In an interview with Pride Source magazine, Annie Lennox said that Beyoncé’s feminism is “tokenistic” and not genuine, going on to say the following about the recent rash of celebrities who are declaring themselves feminists:
“I’d like to sit down (with her). I think I’d like to sit down with quite a few artists and talk to them. I’d like to listen to them; I’d like to hear what they truly think.
I see a lot of it as them taking the word hostage and using it to promote themselves, but I don’t think they necessarily represent wholeheartedly the depths of feminism — no, I don’t. I think for many it’s very convenient and it looks great and it looks radical, but I have some issues with it. I have issues with it. Of course I do. I think it’s a cheap shot.”
This reads to me a lot like Mommy Feminist wanting to have a sit-down with widdle ignorant baby faux-feminist, no? What is “the depths of feminism”? Why is Annie Lennox’s feminism deeper than Beyoncé’s? Keep reading »
Politically and socially, the most powerful demographic, with the exception of White men, is White women. Though still underrepresented in key economic and power positions, White women enjoy numerous social benefits, maintain political power as a “majority” voting body, are still allowed access to the resources provided by White men through marriage or other familial ties and are protected by patriarchal ideas of fragile femininity.
This social hierarchy of “Whiteness,” regardless of gender, becomes particularly evident in the nearly male-absent world of feminism. Though feminism purports itself to be a movement that represents the needs of all women, White dominance remains stubbornly omnipresent, marginalizing the voices and needs of women of color.
For that reason, I’ve created this list to help White women better understand intersectionality and come to better grips with the hurdles that Black and minority women face. It is not meant to splinter, or further divide the feminist body, but merely written with the hope that the power bestowed upon White women, as a result of White supremacy, can be used for the betterment of others. Keep reading »
According to the Chicago Tribune, Jennifer Cramblett, who is white, is suing Midwest Sperm Bank for “wrongful birth and breach of warranty” because, she alleges, the sperm bank gave her African-American sperm instead of the white sperm she requested and thus she gave birth to a mixed race baby. Citing the “emotional and economic losses she has suffered,” Cramblett goes on to say her in suit that while she and her white female partner, Amanda Zinkon, love their daughter Payton “very much,” they live “each day with fears, anxieties and uncertainty about her future and Payton’s future.” Apparently, Cramblett and Zinkon live in a rather close-minded, very white town and raising a mixed race baby has been “stressful.” Additionally, the couple was also each raised in predominantly white communities with stereotypical attitudes about nonwhites, the lawsuit states, and didn’t meet any African-Americans until college. The lawsuit goes on, “Because of this background and upbringing, Jennifer acknowledges her limited cultural competency relative to African-Americans and steep learning curve, particularly in small, homogenous Uniontown, which she regards as too racially intolerant.” For example, Cramblett must take Payton to get her hair cut in an African-American neighborhood, “where she is obviously different in appearance, and not overtly welcome.” Keep reading »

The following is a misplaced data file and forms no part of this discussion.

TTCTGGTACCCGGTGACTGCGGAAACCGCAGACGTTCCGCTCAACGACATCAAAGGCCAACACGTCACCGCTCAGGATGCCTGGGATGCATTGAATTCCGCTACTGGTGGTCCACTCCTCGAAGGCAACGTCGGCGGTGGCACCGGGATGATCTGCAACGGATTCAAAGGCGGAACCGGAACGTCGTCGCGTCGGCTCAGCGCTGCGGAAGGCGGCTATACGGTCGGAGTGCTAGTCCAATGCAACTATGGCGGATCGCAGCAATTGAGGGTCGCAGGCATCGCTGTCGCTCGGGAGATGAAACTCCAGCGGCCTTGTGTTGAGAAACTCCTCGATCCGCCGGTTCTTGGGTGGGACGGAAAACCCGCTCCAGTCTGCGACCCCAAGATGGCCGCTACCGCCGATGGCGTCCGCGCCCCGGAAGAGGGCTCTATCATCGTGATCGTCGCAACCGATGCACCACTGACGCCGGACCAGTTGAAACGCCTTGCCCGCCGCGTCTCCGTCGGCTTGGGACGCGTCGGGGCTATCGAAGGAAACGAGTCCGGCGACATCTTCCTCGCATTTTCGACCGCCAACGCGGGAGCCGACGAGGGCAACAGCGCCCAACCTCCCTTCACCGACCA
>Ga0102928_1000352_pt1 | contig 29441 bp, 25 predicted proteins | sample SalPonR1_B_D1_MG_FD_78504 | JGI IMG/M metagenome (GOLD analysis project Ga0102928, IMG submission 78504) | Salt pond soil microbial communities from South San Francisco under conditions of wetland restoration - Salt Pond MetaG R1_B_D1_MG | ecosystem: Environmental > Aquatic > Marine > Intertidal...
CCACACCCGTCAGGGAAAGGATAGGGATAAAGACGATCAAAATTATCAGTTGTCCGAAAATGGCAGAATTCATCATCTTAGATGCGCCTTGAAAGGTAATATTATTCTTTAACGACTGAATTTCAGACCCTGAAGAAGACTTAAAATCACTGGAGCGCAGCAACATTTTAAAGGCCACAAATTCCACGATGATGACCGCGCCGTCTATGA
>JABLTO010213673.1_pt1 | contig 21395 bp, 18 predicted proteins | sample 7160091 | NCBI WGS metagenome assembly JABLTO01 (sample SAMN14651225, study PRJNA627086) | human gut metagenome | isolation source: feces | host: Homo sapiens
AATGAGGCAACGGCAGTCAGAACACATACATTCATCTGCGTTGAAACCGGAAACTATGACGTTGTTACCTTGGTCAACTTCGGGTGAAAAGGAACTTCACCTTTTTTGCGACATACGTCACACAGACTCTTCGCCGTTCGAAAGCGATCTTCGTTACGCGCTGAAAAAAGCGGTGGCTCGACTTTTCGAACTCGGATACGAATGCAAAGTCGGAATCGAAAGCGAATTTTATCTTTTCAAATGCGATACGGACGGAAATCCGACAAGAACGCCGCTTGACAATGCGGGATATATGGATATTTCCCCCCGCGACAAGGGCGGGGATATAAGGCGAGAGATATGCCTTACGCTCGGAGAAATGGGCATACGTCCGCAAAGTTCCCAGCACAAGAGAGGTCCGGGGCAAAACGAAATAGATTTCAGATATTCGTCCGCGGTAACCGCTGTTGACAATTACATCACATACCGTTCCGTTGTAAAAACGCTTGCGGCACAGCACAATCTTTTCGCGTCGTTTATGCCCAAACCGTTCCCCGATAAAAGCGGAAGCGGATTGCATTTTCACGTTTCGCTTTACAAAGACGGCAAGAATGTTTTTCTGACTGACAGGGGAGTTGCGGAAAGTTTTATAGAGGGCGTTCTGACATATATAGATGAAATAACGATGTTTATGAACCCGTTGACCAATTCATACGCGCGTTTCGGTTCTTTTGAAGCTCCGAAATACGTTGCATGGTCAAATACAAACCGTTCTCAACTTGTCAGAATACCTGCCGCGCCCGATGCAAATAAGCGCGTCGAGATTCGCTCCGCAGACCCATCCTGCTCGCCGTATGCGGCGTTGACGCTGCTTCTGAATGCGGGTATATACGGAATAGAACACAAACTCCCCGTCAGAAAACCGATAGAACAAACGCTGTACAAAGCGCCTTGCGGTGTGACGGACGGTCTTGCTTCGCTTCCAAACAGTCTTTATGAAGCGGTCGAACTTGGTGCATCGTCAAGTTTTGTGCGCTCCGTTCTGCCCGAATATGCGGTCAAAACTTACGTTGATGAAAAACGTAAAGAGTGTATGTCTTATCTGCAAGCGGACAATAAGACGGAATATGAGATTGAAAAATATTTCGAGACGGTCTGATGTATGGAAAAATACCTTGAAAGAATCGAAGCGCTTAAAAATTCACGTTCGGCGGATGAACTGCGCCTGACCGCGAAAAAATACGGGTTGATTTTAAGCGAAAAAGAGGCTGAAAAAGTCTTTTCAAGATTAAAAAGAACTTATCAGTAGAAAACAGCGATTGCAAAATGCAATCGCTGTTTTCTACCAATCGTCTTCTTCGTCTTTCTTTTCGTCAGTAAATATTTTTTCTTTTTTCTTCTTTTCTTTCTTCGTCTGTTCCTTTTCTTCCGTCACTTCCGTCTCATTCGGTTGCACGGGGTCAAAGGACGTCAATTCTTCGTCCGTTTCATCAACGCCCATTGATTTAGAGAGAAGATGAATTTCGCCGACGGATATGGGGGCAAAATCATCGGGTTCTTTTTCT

The creators of the vegan food blog Thug Kitchen are white and excuse me but I’m completely unsurprised. The Washington Post is saying that it doesn’t matter, and Roxane Gay is bringing up the important point that it speaks volumes that a lot of people heard “thug” and immediately thought “black.” And I get that, and I agree.
But personally, when I first saw the blog, I saw someone writing in a voice that was intentionally “black”-sounding and putting the word “thug” on it. And I thought, I don’t know who this person is, I can’t tell from the way they write who they are or where they come from, but I sure hope that it’s a black individual, because otherwise this is an offensive faux-patois they’re using to be funny, and by so doing, they’re saying that black vernacular is funny. Keep reading »
A new Lifetime show, “Girlfriend Intervention,” invites a group of black women (or, as the show calls them, “sisters”) to make over a white woman (a “basic”) and help her find her inner “strong black woman.” Yes, this is an actual show! On TV! How this racist mess got past multiple executives and onto the air without even one of them questioning whether it’s obscenely problematic boggles the mind. Stand-up comedian Phoebe Robinson and her friend Jessica Williams from “The Daily Show” decided to replicate “Girlfriend Intervention” on real-life New York City streets, and the results are every bit as amazing as you think.
I think I may have had a small mental break down last week. I knew it was coming, I was all tight with emotion after some of the responses I received on an open letter I wrote to some New York school teachers who wore NYPD shirts to school on the first day of class– in a largely minority school. When I skimmed through the comments section, I noted an almost sheer disregard for the humanity of the men I referred to in the piece who were murdered by police in the streets. Men like Eric Garner, Michael Brown and John Crawford, whose unfair deaths justify the movement against police brutality. A movement intended to end discriminatory judicial practices. One that most certainly should not be opposed by teachers of minority students.
To many White readers, the issue was simple: the NYPD deserved support from teachers, even if they mess up a couple of times. After all, not “all cops are bad” and most of these guys were doing something wrong anyway. Keep reading »